My reflections after visiting RSA Conference 2016

industry trendsRSA Conference has long been the place where security vendors announce new products and services, and industry trends are made. I was told by Centrify that recent breaches demonstrate the urgent need to secure enterprise identities against cyberthreats that target today’s hybrid IT environment of cloud, mobile and on-premises. Other vendors are taking the approach to “encrypt data everywhere.” I think we need a broad combination of a few key approaches.

Increasing regulatory compliance requirements

Organizations are faced with increasingly complex industry and federal regulatory compliance requirements and wrestle with the scope, cost, and resources necessary to maintain information technology compliance standards, including FISMA, HIPAA, PCI DSS, and NERC.

Measurable objectives and achievable goals

Organizations need help to understand, measure, and validate the wide range of compliance initiatives. They also need help to develop roadmaps and strategies or to build a reliable security program. Many organizations are asking for a security strategy that has measurable objectives and achievable goals.

Shortage of IT security skills

The increasing shortage of IT security skills may require organizations to seek external help. In many cases they need help from experts with IT & Security credentials, including CISSP, Certified HIPAA Professional, PCI Qualified Security Assessor, Certified FISMA Compliance Practitioner, and Certified Information Security Manager (CISM).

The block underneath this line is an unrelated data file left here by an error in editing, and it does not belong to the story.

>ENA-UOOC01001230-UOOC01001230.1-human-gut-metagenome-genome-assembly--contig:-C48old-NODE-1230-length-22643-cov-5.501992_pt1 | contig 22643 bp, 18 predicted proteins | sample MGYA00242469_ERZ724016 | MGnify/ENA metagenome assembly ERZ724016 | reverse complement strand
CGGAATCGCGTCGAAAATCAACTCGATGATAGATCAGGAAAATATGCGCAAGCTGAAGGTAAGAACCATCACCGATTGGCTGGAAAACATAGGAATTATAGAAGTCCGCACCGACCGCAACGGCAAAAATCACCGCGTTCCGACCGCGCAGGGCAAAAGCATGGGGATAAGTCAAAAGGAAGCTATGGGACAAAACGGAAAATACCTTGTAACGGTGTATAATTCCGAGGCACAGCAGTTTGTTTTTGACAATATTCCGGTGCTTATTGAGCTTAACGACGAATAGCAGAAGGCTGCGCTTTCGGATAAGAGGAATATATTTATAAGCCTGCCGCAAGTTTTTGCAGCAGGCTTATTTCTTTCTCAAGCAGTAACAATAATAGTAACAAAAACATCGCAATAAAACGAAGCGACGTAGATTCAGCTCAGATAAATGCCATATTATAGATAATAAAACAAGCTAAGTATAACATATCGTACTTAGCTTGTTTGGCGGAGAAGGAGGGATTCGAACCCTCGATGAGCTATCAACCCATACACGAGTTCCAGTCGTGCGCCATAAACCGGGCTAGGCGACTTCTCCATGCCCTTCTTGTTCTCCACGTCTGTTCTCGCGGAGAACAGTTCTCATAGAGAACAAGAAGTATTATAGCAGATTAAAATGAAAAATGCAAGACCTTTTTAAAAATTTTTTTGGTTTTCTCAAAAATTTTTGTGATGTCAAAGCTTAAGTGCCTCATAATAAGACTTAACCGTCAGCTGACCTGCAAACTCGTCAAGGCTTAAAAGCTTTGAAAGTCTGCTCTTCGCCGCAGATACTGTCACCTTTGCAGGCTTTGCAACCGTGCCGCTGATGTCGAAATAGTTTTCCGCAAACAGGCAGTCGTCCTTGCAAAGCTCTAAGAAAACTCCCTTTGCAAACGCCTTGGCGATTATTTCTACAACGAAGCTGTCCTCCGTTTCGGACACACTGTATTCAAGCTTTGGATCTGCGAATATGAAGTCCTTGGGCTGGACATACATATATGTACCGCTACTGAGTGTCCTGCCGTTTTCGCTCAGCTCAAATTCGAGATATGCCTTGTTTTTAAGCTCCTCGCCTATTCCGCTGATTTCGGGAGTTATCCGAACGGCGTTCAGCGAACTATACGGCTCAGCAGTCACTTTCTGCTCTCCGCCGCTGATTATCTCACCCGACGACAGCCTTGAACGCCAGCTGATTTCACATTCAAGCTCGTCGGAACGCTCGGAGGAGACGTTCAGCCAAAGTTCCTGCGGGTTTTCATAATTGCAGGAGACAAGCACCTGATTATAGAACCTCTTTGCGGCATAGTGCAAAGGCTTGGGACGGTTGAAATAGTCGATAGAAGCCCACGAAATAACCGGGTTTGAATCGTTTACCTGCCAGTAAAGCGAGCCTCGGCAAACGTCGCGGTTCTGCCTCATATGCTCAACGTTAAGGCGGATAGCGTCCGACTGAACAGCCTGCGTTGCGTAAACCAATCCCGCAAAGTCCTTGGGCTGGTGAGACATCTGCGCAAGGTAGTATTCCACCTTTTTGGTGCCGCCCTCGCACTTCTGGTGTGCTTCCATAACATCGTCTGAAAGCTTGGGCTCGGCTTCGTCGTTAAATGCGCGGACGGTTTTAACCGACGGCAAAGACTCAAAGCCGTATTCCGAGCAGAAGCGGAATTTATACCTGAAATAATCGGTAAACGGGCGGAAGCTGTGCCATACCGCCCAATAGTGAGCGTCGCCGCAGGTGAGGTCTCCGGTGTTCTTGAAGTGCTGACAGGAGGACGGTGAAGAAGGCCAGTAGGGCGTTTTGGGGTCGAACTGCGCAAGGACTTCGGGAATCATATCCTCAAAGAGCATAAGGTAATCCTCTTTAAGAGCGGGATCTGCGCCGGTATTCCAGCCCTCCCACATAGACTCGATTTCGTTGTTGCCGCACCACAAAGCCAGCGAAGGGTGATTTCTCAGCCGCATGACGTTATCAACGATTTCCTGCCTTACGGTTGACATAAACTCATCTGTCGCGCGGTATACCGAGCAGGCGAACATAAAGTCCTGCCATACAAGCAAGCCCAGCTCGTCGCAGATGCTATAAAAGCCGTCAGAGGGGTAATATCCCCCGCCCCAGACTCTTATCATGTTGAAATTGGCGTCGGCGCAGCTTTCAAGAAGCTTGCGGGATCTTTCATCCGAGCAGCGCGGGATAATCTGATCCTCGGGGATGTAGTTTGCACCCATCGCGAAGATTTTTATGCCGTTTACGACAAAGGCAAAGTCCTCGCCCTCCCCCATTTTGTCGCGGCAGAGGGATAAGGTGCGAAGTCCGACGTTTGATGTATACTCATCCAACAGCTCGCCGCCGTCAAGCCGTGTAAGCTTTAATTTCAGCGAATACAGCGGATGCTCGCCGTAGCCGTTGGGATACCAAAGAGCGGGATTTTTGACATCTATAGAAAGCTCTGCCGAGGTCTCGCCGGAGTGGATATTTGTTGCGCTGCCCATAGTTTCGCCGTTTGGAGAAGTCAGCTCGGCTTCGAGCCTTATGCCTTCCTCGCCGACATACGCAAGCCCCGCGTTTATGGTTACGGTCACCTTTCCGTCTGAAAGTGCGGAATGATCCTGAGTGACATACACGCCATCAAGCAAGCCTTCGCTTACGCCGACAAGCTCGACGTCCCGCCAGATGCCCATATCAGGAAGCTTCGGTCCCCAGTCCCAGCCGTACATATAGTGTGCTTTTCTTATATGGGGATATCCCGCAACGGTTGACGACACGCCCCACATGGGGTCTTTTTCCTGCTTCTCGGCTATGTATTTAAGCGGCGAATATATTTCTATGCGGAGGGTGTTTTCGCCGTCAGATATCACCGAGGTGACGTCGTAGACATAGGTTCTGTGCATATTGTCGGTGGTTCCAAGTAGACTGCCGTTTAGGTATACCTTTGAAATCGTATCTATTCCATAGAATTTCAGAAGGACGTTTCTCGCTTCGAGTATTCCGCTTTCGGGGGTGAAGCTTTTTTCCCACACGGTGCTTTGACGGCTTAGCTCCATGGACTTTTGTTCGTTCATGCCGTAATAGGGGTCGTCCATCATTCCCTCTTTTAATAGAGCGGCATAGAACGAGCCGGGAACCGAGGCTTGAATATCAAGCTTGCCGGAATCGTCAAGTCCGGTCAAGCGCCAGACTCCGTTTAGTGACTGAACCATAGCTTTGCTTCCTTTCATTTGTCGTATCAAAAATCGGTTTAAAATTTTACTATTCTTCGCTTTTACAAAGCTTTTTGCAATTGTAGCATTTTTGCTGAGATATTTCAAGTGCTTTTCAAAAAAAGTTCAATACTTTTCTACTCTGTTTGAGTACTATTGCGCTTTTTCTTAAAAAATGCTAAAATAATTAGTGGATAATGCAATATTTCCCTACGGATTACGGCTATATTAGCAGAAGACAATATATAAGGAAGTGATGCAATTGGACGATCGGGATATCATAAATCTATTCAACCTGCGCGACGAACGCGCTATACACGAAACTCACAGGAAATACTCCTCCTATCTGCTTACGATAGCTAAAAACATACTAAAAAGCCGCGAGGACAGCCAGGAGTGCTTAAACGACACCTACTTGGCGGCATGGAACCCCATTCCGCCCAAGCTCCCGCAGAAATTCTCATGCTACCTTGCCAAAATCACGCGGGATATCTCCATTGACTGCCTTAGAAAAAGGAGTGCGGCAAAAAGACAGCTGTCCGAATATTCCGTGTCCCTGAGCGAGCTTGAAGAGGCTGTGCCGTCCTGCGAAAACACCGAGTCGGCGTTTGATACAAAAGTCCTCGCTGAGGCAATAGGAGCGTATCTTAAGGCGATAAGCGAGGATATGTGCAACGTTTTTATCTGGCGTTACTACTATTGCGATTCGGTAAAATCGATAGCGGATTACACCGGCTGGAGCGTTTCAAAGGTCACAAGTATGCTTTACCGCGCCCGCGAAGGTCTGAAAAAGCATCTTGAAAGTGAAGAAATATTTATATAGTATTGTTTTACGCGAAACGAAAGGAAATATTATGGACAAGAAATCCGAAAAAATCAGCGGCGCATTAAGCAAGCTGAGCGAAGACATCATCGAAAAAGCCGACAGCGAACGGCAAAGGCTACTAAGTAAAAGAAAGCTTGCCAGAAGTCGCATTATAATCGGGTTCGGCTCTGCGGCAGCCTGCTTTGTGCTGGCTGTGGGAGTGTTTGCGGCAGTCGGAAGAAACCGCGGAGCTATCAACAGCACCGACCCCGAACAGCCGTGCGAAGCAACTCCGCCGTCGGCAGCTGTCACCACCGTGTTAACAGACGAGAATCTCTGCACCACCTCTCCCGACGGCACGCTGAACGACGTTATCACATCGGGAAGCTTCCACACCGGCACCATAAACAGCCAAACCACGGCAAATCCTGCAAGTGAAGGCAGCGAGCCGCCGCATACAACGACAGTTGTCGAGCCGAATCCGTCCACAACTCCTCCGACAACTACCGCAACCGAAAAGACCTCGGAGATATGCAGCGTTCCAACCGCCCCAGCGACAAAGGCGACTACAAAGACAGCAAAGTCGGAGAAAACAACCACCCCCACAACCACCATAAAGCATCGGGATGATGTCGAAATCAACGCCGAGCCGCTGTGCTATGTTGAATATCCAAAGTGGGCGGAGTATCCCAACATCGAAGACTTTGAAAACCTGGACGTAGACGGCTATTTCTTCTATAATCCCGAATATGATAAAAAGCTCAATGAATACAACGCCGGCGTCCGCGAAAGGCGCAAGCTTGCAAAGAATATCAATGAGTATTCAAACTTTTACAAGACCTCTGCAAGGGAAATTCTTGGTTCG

Rising security costs

Security costs are rising dramatically. “Organizations once spent about three percent of their IT budgets on security; now that number is about eight times higher. But money doesn’t create a silver bullet fix,” Senior Vice President of Global Security Services Chris Richter told PRNewswire.

Locate sensitive data

We know the first step in any security initiative is to locate sensitive data in databases and file systems. I have seen cost-effective approaches based on agentless technologies and cloud-based solutions that quickly search all popular databases, file systems, and application environments.

Less cost and time

Cost and time can be reduced in many cases by using experienced data discovery engineers to effectively help clients locate sensitive data within corporate environments. One example is the PII Finder solution combined with Compliance Engineering’s security consulting services.

The largest collectors of personal data

Research company Government Technology recently pointed out that as “one of the largest collectors of personal data, the government is in the unique position to both use and lose valuable constituent information.” An expert panel took to the issue at RSA Conference discussing the risks and necessary next steps in this space. “Due to the ever-changing nature of data collection, data use and privacy concerns,” J.R. Reagan, Global Chief Information Security Officer with Deloitte, told Government Technology, “there is simply no easy way to flip-flop between acceptable and unacceptable data uses when presented with the aggregate nature of huge amounts of digital information.” We know that the Internet of Things and mobile are generating large amounts of sensitive data that is aggregated in cloud and big data. This data needs to be discovered, classified, and protected.